• shawksta - January 9, 2013 9:12 p.m.

    The only irk i have is that it HAS to be video games on their record, what if the kid read Violent comic books? or Watched allot of Violent movies? Im sure they wouldve had a strict eye but no, it had to be that he played violent video games. Its the people themselves that currupt themselves to do it, and even then the parents are responsible, thats WHY we have ESRB rating, so undermature kids cant get them but the parents dont listen
  • Yellow Devil - January 9, 2013 6:41 p.m.

    Vice President Biden is in charge of a violence "Task Force"? May God have mercy on our souls.
  • bass88 - January 9, 2013 7:04 p.m.

    I know. It reads like a bizzare anime show you'd find at three in the morning.
  • winner2 - January 10, 2013 4:53 a.m.

    Yeah just saying out it loud has a really weird effect, it's like a bad dream.
  • ironman88 - January 9, 2013 6:30 p.m.

    Funny how the video games industry gets blamed for the tragedy and not the gun industry...
  • Yellow Devil - January 9, 2013 6:47 p.m.

    Not blaming the Gun Industry...? The liberals are having a field day on Sunday talk shows, Huffpo and twitter feeds slamming guns, NRA and the industry. Even Bank of America has stalled accounts of legal gun manufacturers (which is probable breaching some bank-client agreements). Attention to detail next time.
  • Corsair89 - January 9, 2013 8:48 p.m.

    Funny how the gun industry gets blamed and not the gunmen... Dumbass.
  • 7-D - January 10, 2013 8:51 a.m.

    It's all of this black & white / clearcut blame mentality that is holding back any real intelligent discussion. Makers of assault weaponry and the NRA have to shoulder some responsibility and no-one is suggesting that the gunmen are acting outside of their own will? It's all this simplifying and "dumbass" name-calling that helps hold us back.
  • Malakie - January 9, 2013 5:15 p.m.

    Video games DO have an impact on kids and their idea of things.. However it is not just video games. Movies and Music also have a major impact as much as video game do. I like to play video games myself. And while the majority of us can tell the difference between a game and reality, the fact is there IS a percentage of kids out there that get so engrossed in this stuff it starts to become THEIR reality. Look at people who line up for days just to get a certain game release or a new piece of hardware! Some of these kids have an emotional and mental issue that makes them much more susceptible than the average person. Even our military has seen this in recruits of younger ages.. Not only are they much more in tune with electronics, computers and so forth, in some cases the impact of what they are doing comes out more like they are playing a game rather than doing something for real.. an attitude almost like they think they can do all this and if something goes wrong they will just reload the game again. Basically a lapse from actual reality is existing. The other major part of all this however is not just that these kids are losing reality to a game they play but that they have NO family support network. Instead of a mother and father raising them, they are being raised by video games and computers. And those kids who start to blur the line between what is real and what is a game are getting lost because there is no one to stop them and catch the hints that something is wrong in their perceptions. Banning video games, Movies and of course Guns is NOT the answer. And doing so will NOT change anything. The problem is much deeper than that. But right now our politicians are stuck in this stupid mentality of the few who want to just ban anything they do not like or agree with.. and THAT is more dangerous than anything else.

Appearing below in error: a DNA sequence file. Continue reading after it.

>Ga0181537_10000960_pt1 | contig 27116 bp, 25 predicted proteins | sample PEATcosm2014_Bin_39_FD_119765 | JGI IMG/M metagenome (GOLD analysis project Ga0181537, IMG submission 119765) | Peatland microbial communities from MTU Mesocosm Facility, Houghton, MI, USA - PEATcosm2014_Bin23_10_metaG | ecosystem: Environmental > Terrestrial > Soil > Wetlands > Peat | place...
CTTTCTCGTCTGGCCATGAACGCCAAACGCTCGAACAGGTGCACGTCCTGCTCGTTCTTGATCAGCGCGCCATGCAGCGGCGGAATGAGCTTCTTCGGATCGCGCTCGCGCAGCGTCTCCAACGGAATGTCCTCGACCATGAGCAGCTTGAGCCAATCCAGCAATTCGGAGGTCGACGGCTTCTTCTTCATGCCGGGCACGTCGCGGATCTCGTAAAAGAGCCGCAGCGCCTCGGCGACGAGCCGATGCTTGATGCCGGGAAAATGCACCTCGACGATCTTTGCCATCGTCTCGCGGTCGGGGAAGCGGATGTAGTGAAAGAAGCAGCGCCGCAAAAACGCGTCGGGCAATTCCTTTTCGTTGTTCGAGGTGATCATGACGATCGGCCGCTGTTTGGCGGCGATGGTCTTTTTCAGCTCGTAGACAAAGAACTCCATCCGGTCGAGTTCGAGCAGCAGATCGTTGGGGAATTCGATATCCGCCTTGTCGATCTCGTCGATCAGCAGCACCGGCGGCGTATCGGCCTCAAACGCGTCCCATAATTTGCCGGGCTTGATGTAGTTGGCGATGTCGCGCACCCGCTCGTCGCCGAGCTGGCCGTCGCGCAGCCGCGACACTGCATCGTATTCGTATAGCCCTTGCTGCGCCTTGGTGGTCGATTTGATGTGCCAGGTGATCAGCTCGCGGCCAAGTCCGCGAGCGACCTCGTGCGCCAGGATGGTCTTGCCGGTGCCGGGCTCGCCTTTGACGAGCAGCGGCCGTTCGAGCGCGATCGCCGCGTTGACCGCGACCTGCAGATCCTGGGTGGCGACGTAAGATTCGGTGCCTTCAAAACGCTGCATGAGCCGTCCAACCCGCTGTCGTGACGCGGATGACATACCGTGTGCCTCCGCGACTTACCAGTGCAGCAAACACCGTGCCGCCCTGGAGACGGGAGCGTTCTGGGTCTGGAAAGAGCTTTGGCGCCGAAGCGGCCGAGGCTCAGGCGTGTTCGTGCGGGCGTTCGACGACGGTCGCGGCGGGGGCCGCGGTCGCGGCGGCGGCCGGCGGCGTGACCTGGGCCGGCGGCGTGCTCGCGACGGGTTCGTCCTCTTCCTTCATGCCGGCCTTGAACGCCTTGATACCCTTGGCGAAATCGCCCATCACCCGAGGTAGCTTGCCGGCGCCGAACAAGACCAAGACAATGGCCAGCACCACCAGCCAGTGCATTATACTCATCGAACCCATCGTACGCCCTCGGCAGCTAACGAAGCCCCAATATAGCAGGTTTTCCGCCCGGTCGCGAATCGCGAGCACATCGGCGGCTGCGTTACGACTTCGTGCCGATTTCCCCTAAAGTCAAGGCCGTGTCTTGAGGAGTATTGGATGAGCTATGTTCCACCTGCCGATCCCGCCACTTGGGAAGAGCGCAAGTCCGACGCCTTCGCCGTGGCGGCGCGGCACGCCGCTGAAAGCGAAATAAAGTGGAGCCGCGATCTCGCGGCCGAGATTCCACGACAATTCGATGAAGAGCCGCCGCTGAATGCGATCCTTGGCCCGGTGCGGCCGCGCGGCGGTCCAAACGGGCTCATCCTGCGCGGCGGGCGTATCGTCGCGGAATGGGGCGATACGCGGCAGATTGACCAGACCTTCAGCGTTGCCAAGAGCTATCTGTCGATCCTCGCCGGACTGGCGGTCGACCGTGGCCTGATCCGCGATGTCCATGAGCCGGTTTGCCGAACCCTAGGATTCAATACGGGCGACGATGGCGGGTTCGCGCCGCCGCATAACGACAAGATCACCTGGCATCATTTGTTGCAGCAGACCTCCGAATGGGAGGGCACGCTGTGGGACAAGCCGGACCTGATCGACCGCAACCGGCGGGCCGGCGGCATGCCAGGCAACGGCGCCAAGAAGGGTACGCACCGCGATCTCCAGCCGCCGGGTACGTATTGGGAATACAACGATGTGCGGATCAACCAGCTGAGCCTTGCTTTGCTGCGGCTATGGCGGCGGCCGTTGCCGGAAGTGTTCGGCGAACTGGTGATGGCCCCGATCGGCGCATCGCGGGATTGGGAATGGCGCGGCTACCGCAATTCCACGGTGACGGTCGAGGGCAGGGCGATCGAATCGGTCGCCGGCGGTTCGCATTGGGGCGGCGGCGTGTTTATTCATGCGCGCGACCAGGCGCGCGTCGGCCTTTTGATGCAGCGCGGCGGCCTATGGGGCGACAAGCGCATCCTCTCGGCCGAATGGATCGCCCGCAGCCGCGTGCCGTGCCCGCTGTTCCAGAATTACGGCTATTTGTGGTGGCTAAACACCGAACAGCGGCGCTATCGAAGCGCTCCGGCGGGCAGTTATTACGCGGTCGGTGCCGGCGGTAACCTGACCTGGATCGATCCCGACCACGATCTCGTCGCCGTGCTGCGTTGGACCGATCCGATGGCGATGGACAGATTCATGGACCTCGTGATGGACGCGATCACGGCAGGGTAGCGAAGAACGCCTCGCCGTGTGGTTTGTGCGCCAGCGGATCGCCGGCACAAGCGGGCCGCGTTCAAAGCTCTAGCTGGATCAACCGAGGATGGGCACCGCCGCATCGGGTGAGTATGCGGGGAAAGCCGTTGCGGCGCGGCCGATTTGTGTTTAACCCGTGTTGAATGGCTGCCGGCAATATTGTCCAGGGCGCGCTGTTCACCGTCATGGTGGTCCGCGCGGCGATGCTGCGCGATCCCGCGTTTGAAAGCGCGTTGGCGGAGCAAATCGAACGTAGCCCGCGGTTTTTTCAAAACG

• christian-shaffer - January 9, 2013 6:49 p.m.

    The problem isn't video games, music, or film. The problem is people who don't want and/or know how to talk to their kids. Parents go out and buy their kids the next big MA without even knowing anything about the game. The same can be said for film and music. It's not an issue of entertainment. It's an issue of communication and understanding. I do however, completely agree that banning any of these things won't change anything. In fact, it would probably make things worse.
  • StoneDreadnaught - January 9, 2013 4:32 p.m.

    Jim Sterling's video said it best with showing, in his video for his argument against violence desensitizing gamers, the clip of Budd Dwyer. I had never heard of the guy, or the incident, but it's... unsettling, to say the least. I think they should show that clip to that idiot David Keene and see how he handles it. He's been around guns for awhile, right? Fired a couple different kinds, seen all the violence and terrible things the news posts. Surely that clip won't bother him nearly as much as someone who's been exposed to virtual violence for just as long, right?
  • obviouslyadouche - January 9, 2013 4:06 p.m.

    My friends and I did go through a period where we would rip each others spines out when mortal kombat came out, since you know I can't tell the difference between reality and a videogame

Showing 1-20 of 21 comments